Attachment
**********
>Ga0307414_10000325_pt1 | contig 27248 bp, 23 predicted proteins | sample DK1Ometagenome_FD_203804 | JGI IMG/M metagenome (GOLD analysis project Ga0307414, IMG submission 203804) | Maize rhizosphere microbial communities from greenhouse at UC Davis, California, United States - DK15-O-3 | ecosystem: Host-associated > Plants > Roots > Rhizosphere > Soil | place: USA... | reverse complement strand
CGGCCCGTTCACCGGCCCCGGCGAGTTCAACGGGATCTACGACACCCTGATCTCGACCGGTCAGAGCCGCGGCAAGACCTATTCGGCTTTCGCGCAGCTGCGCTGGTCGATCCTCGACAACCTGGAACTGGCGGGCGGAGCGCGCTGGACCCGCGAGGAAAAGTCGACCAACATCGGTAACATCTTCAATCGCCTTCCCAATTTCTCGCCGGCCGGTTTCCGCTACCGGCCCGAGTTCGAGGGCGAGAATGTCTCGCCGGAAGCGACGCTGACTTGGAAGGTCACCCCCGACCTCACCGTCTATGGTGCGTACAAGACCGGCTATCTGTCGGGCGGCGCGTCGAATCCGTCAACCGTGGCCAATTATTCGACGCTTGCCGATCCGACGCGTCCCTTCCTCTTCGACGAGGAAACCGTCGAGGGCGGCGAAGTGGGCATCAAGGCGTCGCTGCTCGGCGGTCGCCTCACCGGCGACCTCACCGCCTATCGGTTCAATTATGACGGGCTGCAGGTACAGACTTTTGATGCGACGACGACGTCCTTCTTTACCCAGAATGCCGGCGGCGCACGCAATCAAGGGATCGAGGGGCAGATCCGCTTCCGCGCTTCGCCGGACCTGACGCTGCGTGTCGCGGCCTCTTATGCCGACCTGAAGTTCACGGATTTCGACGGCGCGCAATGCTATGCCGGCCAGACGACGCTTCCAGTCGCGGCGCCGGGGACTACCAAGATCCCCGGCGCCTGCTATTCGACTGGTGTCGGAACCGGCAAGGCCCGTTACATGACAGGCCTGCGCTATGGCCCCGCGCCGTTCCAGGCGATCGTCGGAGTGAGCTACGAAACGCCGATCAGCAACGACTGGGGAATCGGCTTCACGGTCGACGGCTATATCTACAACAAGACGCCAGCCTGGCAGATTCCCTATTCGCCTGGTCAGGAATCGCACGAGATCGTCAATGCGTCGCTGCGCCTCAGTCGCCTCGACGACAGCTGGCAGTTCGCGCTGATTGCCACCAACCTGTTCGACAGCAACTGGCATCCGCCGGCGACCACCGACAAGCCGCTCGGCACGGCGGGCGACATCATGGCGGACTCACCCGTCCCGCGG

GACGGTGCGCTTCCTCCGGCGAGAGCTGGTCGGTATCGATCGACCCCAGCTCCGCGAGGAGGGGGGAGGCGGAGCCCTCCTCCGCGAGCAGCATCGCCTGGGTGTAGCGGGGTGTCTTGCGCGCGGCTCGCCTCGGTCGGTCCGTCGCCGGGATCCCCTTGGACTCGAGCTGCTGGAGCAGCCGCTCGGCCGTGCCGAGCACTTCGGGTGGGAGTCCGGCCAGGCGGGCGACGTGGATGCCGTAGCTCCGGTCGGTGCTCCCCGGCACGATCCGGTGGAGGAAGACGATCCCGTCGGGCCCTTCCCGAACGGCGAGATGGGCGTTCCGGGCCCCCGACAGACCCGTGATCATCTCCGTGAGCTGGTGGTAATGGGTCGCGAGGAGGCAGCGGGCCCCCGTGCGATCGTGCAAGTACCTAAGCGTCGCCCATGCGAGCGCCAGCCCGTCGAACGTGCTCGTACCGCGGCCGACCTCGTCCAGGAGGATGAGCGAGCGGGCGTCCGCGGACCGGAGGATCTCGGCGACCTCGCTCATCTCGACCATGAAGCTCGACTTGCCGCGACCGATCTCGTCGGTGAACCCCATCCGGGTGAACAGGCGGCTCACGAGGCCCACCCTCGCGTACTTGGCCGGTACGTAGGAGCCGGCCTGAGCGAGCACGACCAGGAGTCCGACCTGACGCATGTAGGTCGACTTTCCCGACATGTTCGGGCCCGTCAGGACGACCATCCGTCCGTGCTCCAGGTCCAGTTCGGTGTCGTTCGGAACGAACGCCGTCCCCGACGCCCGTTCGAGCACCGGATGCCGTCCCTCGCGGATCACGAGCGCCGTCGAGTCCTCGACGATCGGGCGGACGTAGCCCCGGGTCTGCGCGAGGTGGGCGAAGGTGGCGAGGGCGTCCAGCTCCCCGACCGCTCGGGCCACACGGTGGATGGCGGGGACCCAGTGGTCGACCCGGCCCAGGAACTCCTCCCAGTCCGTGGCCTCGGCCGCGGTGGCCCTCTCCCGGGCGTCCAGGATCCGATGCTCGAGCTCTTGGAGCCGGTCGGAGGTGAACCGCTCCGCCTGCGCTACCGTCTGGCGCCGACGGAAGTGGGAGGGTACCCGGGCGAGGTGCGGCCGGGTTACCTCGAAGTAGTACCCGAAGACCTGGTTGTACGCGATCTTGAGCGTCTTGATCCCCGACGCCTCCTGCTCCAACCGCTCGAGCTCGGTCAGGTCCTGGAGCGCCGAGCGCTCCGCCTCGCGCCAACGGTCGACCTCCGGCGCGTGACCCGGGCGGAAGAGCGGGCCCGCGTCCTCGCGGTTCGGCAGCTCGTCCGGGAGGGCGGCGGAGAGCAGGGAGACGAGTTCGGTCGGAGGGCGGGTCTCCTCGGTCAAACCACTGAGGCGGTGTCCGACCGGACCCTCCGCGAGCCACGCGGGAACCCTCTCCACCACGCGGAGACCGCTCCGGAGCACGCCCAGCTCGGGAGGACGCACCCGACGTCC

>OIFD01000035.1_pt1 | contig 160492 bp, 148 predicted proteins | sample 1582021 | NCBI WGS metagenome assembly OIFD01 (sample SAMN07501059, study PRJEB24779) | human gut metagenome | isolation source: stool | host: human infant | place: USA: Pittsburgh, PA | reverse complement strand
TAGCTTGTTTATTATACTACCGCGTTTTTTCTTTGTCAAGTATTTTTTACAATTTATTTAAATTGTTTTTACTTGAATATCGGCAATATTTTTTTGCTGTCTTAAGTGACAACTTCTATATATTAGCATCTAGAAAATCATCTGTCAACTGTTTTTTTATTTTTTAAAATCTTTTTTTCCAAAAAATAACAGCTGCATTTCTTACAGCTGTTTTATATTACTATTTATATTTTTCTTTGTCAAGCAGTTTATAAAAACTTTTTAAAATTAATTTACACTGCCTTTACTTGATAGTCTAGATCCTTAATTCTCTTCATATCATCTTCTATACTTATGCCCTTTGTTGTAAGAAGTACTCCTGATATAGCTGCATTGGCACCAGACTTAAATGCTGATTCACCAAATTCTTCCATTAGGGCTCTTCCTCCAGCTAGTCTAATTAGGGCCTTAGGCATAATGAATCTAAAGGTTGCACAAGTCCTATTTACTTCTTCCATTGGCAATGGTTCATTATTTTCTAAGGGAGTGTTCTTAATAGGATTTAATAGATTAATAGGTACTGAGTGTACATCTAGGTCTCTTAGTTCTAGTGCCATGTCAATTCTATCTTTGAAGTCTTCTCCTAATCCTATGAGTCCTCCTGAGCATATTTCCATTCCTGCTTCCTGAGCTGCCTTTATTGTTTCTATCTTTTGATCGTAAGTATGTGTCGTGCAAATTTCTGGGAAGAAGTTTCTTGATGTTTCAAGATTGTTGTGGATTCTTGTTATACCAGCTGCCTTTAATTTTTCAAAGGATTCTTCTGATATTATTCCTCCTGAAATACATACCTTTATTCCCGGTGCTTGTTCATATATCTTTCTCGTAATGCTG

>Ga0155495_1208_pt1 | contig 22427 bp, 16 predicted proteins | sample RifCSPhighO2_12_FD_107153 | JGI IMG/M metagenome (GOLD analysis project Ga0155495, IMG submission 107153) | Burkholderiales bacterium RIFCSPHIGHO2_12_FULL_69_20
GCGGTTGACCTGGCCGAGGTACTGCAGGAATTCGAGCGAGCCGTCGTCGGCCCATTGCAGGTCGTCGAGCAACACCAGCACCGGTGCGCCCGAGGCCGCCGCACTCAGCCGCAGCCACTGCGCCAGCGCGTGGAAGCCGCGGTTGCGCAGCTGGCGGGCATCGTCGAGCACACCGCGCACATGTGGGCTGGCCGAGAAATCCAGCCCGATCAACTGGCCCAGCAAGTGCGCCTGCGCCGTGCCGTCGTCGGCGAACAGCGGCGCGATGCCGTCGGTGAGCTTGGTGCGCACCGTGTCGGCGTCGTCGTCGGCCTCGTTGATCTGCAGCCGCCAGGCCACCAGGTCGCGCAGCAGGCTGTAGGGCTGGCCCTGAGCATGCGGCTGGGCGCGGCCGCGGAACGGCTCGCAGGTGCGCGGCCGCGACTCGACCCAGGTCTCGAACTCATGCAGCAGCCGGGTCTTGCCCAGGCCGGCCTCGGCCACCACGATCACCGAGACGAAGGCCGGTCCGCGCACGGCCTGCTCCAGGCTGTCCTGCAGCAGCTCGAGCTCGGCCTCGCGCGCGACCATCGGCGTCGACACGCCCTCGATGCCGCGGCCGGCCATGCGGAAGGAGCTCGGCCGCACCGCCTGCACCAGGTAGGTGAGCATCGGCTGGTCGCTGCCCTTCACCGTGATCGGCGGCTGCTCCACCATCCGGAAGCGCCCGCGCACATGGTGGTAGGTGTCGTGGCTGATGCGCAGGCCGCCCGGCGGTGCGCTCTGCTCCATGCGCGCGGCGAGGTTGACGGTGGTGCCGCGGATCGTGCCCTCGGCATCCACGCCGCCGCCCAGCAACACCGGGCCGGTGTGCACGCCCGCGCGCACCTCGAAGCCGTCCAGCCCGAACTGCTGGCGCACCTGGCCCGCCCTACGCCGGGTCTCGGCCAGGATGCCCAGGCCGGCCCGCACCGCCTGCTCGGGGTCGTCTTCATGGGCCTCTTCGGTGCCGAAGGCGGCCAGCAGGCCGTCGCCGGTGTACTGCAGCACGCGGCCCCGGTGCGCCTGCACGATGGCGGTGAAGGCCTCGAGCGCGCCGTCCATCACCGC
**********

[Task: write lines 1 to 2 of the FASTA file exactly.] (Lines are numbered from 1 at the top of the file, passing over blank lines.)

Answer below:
>Ga0307414_10000325_pt1 | contig 27248 bp, 23 predicted proteins | sample DK1Ometagenome_FD_203804 | JGI IMG/M metagenome (GOLD analysis project Ga0307414, IMG submission 203804) | Maize rhizosphere microbial communities from greenhouse at UC Davis, California, United States - DK15-O-3 | ecosystem: Host-associated > Plants > Roots > Rhizosphere > Soil | place: USA... | reverse complement strand
CGGCCCGTTCACCGGCCCCGGCGAGTTCAACGGGATCTACGACACCCTGATCTCGACCGGTCAGAGCCGCGGCAAGACCTATTCGGCTTTCGCGCAGCTGCGCTGGTCGATCCTCGACAACCTGGAACTGGCGGGCGGAGCGCGCTGGACCCGCGAGGAAAAGTCGACCAACATCGGTAACATCTTCAATCGCCTTCCCAATTTCTCGCCGGCCGGTTTCCGCTACCGGCCCGAGTTCGAGGGCGAGAATGTCTCGCCGGAAGCGACGCTGACTTGGAAGGTCACCCCCGACCTCACCGTCTATGGTGCGTACAAGACCGGCTATCTGTCGGGCGGCGCGTCGAATCCGTCAACCGTGGCCAATTATTCGACGCTTGCCGATCCGACGCGTCCCTTCCTCTTCGACGAGGAAACCGTCGAGGGCGGCGAAGTGGGCATCAAGGCGTCGCTGCTCGGCGGTCGCCTCACCGGCGACCTCACCGCCTATCGGTTCAATTATGACGGGCTGCAGGTACAGACTTTTGATGCGACGACGACGTCCTTCTTTACCCAGAATGCCGGCGGCGCACGCAATCAAGGGATCGAGGGGCAGATCCGCTTCCGCGCTTCGCCGGACCTGACGCTGCGTGTCGCGGCCTCTTATGCCGACCTGAAGTTCACGGATTTCGACGGCGCGCAATGCTATGCCGGCCAGACGACGCTTCCAGTCGCGGCGCCGGGGACTACCAAGATCCCCGGCGCCTGCTATTCGACTGGTGTCGGAACCGGCAAGGCCCGTTACATGACAGGCCTGCGCTATGGCCCCGCGCCGTTCCAGGCGATCGTCGGAGTGAGCTACGAAACGCCGATCAGCAACGACTGGGGAATCGGCTTCACGGTCGACGGCTATATCTACAACAAGACGCCAGCCTGGCAGATTCCCTATTCGCCTGGTCAGGAATCGCACGAGATCGTCAATGCGTCGCTGCGCCTCAGTCGCCTCGACGACAGCTGGCAGTTCGCGCTGATTGCCACCAACCTGTTCGACAGCAACTGGCATCCGCCGGCGACCACCGACAAGCCGCTCGGCACGGCGGGCGACATCATGGCGGACTCACCCGTCCCGCGG